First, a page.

As to the findings in the Contractreal and DHSS v Envoy Farmers (re. the inclusion of costs of separate proceedings) Davis J referred to Arden LJ’s “a case of the tail wagging the dog” and said that the inquiry in the Envoy Farmers case was ‘the dominant proceeding’ and so could not be treated as being incidental to the court proceedings.

Sandra Solomon v Cromwell Group Plc : Donna Oliver v Sandra Doughty [2011] EWCA Civ 1584 (19.12.11) – The Court of Appeal confirmed that ‘costs of proceedings’ in r.36.10 includes the claimant’s costs where an offer is accepted before proceedings are issued, but there will be no deemed order for costs under rule 44.12 (pursuant to which parties who cannot agree the costs can ask the court to assess the costs payable). Parties who cannot agree the costs, in such circumstances, would need to bring costs-only proceedings under r.44.12A).

Thompson & Thompson v Bruce [2011] QBD. (28.06.11) Deputy High Court Judge John Leighton Williams QC. (Citation: KT and others (minors) v Bruce [2011] EWHC B14) – Pre-Action Costs and Part 36 Offers – meaning of “Proceedings” – Held that the meaning of ‘proceedings’ under Part 36.10 is different to the meaning of ‘proceedings’ under CPR 36.3 as the latter refers to ‘issued court proceedings’. CPR 36.10 was intended to include pre-proceedings work in order to encourage parties to settle.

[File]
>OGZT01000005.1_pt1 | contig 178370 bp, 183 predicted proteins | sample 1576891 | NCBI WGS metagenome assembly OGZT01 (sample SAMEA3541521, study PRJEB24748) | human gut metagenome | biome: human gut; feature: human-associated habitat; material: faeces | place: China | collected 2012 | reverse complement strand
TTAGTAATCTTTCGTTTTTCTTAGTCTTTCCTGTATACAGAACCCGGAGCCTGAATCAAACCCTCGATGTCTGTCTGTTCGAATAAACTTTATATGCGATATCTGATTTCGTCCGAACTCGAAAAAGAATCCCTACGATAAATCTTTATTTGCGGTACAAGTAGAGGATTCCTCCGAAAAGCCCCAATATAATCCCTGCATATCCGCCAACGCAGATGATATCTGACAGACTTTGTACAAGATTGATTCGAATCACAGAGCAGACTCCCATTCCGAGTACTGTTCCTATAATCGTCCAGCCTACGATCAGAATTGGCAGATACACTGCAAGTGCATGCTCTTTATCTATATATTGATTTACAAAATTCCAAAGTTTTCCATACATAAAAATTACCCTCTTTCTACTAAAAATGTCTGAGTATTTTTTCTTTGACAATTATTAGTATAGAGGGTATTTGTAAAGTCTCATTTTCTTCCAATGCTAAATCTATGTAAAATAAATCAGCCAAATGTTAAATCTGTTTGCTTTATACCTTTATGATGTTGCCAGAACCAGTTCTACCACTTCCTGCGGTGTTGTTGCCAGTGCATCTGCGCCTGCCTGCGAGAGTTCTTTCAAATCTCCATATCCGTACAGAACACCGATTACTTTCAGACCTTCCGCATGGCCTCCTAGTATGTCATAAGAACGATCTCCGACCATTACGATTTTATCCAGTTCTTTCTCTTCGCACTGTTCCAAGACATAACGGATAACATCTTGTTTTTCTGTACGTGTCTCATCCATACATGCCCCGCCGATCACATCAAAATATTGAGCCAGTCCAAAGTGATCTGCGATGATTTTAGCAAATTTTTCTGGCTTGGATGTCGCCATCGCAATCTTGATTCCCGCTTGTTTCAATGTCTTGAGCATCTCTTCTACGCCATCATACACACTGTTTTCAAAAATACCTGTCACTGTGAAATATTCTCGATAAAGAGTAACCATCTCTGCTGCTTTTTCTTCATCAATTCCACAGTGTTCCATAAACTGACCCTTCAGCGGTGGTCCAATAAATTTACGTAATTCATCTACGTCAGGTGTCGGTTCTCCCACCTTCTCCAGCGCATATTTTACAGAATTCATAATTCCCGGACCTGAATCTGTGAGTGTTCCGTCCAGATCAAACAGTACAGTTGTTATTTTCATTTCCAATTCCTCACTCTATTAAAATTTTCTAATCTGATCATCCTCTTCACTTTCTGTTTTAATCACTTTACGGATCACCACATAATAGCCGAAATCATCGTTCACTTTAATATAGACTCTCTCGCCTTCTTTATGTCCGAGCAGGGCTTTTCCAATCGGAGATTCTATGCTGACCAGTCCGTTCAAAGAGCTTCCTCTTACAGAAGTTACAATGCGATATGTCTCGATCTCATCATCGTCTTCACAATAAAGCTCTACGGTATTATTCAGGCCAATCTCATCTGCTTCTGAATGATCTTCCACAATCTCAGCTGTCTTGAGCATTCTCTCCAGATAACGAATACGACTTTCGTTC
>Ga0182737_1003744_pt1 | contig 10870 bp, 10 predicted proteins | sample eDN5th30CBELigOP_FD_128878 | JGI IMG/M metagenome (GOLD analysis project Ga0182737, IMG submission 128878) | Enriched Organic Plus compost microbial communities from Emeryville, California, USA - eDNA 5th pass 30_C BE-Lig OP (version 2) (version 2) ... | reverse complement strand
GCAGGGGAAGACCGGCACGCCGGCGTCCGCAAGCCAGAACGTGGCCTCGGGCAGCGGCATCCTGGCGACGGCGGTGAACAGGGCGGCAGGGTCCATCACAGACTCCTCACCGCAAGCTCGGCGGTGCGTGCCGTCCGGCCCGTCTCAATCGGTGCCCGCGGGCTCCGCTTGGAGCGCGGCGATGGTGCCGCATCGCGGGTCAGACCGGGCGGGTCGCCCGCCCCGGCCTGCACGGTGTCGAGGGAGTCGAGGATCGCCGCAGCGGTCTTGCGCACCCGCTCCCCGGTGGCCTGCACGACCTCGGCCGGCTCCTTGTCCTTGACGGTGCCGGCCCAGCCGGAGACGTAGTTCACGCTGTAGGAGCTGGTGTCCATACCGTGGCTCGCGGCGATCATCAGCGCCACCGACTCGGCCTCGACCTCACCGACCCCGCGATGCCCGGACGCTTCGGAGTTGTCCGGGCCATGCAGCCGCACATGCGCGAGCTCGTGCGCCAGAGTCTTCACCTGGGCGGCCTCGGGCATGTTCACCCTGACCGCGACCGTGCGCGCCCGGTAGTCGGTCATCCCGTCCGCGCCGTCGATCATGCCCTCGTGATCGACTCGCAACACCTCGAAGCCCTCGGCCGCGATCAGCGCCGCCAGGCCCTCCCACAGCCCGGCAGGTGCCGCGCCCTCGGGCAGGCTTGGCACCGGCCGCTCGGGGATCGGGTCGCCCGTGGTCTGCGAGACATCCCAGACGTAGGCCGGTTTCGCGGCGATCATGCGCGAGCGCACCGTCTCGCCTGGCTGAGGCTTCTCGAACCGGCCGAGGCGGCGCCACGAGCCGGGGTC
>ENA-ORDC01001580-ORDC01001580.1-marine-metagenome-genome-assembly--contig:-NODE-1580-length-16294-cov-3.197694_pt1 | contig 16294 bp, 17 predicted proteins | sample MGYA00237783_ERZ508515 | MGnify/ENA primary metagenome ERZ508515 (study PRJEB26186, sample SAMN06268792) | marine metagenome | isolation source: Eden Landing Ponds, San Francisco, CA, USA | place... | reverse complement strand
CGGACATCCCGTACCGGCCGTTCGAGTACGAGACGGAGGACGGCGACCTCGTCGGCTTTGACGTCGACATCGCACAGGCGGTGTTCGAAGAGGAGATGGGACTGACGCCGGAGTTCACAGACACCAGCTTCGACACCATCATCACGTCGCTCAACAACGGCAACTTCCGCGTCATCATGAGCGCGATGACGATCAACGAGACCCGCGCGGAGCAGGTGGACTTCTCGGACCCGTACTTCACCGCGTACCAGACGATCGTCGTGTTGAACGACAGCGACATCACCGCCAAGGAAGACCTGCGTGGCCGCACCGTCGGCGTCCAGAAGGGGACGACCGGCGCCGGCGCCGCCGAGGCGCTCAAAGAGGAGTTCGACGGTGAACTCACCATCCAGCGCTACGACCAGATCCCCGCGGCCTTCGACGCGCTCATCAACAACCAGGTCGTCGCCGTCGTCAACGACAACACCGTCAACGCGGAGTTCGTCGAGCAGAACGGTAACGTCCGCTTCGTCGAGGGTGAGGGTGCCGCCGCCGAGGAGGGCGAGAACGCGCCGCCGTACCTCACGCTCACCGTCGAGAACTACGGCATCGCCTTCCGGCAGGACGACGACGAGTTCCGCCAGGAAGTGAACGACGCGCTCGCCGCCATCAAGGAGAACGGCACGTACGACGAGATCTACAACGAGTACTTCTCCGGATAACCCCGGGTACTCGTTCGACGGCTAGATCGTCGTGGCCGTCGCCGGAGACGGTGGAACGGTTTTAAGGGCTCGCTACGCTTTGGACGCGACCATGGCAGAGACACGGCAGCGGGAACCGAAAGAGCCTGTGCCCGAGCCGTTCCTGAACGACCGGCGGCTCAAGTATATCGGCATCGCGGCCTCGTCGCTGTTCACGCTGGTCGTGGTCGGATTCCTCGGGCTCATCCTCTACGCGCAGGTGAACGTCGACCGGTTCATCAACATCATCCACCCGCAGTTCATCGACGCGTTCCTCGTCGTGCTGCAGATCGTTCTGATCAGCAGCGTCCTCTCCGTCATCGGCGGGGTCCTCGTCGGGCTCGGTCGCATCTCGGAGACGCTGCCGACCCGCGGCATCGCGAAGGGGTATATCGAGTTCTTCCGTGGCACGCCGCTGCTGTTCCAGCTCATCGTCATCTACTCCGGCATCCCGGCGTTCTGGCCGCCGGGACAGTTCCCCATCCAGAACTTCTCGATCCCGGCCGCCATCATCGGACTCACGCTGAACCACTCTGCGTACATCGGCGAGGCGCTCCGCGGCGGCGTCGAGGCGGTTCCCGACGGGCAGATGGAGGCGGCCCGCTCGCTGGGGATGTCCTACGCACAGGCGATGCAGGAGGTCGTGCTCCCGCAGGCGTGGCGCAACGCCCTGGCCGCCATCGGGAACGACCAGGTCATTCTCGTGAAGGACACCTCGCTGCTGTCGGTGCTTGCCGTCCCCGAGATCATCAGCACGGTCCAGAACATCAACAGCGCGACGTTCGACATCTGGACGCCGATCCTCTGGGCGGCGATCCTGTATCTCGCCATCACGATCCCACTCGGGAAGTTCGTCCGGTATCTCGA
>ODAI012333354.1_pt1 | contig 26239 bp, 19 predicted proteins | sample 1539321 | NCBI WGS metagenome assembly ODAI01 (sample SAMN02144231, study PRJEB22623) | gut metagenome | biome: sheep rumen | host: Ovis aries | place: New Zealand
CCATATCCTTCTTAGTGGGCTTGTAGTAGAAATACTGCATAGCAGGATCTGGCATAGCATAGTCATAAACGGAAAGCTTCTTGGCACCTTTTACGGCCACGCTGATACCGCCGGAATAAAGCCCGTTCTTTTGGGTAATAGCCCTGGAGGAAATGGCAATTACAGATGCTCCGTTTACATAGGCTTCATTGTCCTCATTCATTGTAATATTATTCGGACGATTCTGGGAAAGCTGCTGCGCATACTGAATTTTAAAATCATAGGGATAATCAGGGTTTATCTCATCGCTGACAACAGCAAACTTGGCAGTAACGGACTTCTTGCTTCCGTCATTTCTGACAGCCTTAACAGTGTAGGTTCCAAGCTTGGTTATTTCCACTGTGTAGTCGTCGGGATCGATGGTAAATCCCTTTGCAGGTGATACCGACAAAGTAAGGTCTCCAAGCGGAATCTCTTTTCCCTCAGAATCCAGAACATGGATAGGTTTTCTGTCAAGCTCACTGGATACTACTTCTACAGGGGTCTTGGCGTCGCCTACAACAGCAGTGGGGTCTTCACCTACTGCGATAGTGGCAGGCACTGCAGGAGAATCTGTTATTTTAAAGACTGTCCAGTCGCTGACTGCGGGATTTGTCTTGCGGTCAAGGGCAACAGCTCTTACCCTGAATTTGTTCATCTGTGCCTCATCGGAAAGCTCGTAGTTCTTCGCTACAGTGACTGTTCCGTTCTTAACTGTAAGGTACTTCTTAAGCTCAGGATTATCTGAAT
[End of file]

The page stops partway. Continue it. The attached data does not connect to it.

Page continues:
Citation plc v Ellis Whittam Ltd [2012] EWHC 764 (QB) (28.03.12) – The Honourable Mr Justice Tugendhat – Defendant’s costs of pre-action work in a defamation claim – The claim had been struck out on the ground that it was an abuse of process because, by the time it had served its claim form, the Claimant had already achieved all it could by way of vindicating its reputation.

Tugendhat J held that the circumstances of this case did not fall within CPR r.44.12A because the parties had not reached any agreement and the Claimant could not say that it had been offered all it was entitled to by way of substantive relief. The Civil Procedure Rules did not expressly address the situation where, although there were good grounds for bringing a claim and no agreement had been reached between the parties, the factual basis for bringing the claim no longer existed. If no claim form was issued, then there was no litigation and so no costs of litigation – whatever costs may have been incurred in complying with a pre-action protocol. However, if a claim form had been issued, the costs incurred in complying with a pre-action protocol would be recoverable as costs incidental to any subsequent proceedings (McGlinn v Waltham Contractors Ltd).